February 27, 2019 – Montreal – National Film Board of Canada
“There’s a pervading myth that hockey is a white man’s sport. Today, hockey players of colour from all levels, children to pros (and most recently in Quebec, their families) are still met with racial slurs and worse. But the truth is that many pillars in the foundation of hockey aren’t white. We’ve been fed a history that is infuriatingly inaccurate and I’m hoping this documentary can help change that. By paying homage to the Colored Hockey League of the Maritimes, this film will hopefully reframe how we see hockey while also telling athletes of colour that they not only have a place on the ice, but they’re part of a sports legacy.” – Director Sandi Rankaduwa
Principal photography is now underway on Ice Breakers, a National Film Board of Canada (NFB) short documentary by Sandi Rankaduwa that will explore the little-known Black-Canadian history of hockey and its Nova Scotian forefathers.
Ice Breakers will take us back to hockey’s Black roots in Nova Scotia with the Colored Hockey League of the Maritimes (CHLM), established in 1895 by the sons and grandsons of Black Loyalists, Jamaican Maroons, and runaway African-American slaves who settled in Eastern Canada in the 1800s.
Produced by Rohan Fernando, Ice Breakers is part of Re-Imagining My Nova Scotia, a new three-part series of NFB short films by emerging and established filmmakers from Nova Scotia.
CHLM teams played a modern, hard-hitting, fast-paced style compared to white leagues of the time. And the league was home to many firsts: in 1900, Henry “Braces” Franklin of the Dartmouth Jubilees was the first goalie documented to use butterfly goaltending, while Eddie Martin of the Halifax Eurekas introduced the slapshot nearly 30 years before its credited white pioneer, Habs superstar Bernie “Boom Boom” Geoffrion, was even born.
The CHLM flourished until World War I, when the league collapsed. This in itself was a tragedy, but even more tragic is the fact that the league was essentially forgotten despite its significance in sports history. Today, Black hockey players remain subject to racism and are often seen as an anomaly in the sport. But in reality, they’re carrying the torch for an important—albeit regrettably little-known—Canadian tradition.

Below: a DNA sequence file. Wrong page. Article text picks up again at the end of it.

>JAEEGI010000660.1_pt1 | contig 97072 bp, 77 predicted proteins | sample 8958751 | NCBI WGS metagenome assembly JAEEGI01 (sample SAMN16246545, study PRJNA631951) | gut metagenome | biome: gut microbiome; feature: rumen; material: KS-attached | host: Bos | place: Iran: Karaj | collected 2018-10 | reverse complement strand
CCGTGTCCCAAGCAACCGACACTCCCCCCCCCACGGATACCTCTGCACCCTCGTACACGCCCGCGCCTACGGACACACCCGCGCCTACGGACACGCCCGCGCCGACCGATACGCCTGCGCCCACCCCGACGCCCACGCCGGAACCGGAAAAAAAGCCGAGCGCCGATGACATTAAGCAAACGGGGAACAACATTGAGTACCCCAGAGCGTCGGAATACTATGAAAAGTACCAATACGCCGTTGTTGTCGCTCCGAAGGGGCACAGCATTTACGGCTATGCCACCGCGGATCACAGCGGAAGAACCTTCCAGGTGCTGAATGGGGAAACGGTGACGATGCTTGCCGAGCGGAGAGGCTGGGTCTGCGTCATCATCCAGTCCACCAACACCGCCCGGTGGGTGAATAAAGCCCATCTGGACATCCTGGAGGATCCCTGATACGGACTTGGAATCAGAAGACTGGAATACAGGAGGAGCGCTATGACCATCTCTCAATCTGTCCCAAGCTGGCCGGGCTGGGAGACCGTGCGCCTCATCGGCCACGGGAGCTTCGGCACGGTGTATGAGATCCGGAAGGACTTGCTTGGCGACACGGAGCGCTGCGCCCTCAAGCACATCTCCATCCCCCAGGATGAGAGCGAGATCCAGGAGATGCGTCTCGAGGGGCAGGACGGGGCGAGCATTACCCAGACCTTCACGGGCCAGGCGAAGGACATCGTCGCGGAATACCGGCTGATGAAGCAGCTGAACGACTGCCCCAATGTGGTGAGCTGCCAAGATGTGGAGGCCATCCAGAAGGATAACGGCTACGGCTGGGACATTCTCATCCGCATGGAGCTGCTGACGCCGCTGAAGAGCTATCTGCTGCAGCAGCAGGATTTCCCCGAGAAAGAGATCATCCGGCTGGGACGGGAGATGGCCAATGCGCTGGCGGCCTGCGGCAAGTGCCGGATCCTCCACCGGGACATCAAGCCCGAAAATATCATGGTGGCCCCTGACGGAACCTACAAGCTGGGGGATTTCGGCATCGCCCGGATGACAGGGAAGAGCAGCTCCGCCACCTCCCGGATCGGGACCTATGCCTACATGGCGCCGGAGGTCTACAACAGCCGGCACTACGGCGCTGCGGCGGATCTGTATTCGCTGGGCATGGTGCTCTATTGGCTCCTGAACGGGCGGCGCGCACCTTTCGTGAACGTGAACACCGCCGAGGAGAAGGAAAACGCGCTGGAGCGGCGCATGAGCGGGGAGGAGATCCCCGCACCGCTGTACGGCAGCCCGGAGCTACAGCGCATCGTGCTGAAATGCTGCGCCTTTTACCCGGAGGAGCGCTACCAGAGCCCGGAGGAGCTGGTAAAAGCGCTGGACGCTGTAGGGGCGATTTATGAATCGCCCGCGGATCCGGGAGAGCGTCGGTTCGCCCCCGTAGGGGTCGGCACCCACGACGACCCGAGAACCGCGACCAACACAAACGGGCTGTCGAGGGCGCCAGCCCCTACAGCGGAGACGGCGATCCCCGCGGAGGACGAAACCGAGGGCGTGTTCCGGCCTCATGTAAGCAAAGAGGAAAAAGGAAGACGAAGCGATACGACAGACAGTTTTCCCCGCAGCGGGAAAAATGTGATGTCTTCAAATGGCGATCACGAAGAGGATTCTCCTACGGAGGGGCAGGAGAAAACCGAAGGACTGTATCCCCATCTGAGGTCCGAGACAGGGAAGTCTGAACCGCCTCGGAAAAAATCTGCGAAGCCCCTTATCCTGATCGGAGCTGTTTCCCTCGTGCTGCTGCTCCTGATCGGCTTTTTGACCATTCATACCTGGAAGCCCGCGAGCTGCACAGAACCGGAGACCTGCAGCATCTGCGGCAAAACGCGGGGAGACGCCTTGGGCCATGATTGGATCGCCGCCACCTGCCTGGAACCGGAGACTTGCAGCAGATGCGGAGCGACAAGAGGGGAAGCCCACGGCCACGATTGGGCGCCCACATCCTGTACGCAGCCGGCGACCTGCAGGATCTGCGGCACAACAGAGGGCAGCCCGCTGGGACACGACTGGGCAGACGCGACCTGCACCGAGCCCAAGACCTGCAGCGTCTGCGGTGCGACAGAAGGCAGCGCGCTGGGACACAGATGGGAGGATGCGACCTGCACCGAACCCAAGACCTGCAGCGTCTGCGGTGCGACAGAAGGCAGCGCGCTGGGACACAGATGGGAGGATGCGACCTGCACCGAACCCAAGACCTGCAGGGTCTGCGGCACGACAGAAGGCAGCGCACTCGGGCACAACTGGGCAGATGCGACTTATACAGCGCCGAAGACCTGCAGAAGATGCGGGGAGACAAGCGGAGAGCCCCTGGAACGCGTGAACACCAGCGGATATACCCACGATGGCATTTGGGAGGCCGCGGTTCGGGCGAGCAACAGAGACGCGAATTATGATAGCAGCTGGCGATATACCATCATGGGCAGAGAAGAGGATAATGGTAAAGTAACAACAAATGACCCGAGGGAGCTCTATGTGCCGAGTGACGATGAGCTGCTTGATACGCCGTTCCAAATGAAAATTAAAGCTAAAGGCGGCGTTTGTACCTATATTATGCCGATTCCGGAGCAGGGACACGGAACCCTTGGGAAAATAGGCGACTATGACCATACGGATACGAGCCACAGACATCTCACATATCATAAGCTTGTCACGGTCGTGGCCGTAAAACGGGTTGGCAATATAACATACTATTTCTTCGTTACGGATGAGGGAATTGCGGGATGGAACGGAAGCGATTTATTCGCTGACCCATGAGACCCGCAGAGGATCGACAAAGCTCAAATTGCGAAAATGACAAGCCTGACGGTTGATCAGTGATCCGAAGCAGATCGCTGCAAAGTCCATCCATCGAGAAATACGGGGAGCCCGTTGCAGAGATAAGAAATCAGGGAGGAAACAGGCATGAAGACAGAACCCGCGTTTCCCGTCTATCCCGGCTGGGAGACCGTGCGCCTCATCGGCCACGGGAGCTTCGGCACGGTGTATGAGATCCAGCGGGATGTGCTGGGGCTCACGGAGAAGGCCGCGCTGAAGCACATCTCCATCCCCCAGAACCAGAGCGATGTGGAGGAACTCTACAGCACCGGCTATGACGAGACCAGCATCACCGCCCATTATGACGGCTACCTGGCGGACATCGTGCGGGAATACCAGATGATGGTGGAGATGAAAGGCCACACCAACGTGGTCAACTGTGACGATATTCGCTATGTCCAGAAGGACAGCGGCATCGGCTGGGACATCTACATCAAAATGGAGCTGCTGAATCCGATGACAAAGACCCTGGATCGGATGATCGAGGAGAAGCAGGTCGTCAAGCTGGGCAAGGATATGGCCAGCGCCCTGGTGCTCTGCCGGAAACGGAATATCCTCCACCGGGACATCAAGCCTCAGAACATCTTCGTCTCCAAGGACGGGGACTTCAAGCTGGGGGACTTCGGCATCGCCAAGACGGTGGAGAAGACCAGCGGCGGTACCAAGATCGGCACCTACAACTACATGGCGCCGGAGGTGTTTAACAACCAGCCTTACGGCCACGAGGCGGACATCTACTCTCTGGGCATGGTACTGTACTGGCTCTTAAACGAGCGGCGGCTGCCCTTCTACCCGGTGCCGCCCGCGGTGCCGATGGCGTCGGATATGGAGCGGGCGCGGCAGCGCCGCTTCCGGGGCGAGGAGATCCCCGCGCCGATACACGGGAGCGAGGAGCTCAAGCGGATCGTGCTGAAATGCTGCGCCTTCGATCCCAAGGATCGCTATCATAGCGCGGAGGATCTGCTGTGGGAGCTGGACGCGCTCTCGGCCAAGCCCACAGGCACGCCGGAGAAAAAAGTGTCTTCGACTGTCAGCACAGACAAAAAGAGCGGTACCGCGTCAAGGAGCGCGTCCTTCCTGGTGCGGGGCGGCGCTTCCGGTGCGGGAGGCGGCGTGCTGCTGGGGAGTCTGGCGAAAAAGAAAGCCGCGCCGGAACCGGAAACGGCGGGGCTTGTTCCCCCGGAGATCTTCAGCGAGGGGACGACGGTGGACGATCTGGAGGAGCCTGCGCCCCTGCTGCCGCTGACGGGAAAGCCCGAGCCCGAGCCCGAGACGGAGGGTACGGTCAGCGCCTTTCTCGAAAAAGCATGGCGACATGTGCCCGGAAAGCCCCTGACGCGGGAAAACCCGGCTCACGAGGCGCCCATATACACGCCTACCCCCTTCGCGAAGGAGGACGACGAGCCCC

Sandi Rankaduwa is a Sri Lankan-Canadian writer and filmmaker who was named one of three BuzzFeed Emerging Writer Fellows for 2018. This is her third film.
Andrew MacCormack is the cinematographer for Ice Breakers, which is being executive produced for the NFB’s Quebec and Atlantic Studio by Annette Clarke.
About the NFB
The NFB is Canada’s public producer of award-winning creative documentaries, auteur animation, interactive stories and participatory experiences. NFB producers are embedded in communities across the country, from St. John’s to Vancouver, working with talented creators on innovative and socially relevant projects. The NFB is a leader in gender equity in film and digital media production, and is working to strengthen Indigenous-led production, guided by the recommendations of Canada’s Truth and Reconciliation Commission. NFB productions have won over 7,000 awards, including 20 Canadian Screen Awards, 18 Webbys, 12 Oscars and more than 100 Genies. To access NFB works, visit NFB.ca or download its apps for mobile devices.
Online Screening Room: NFB.ca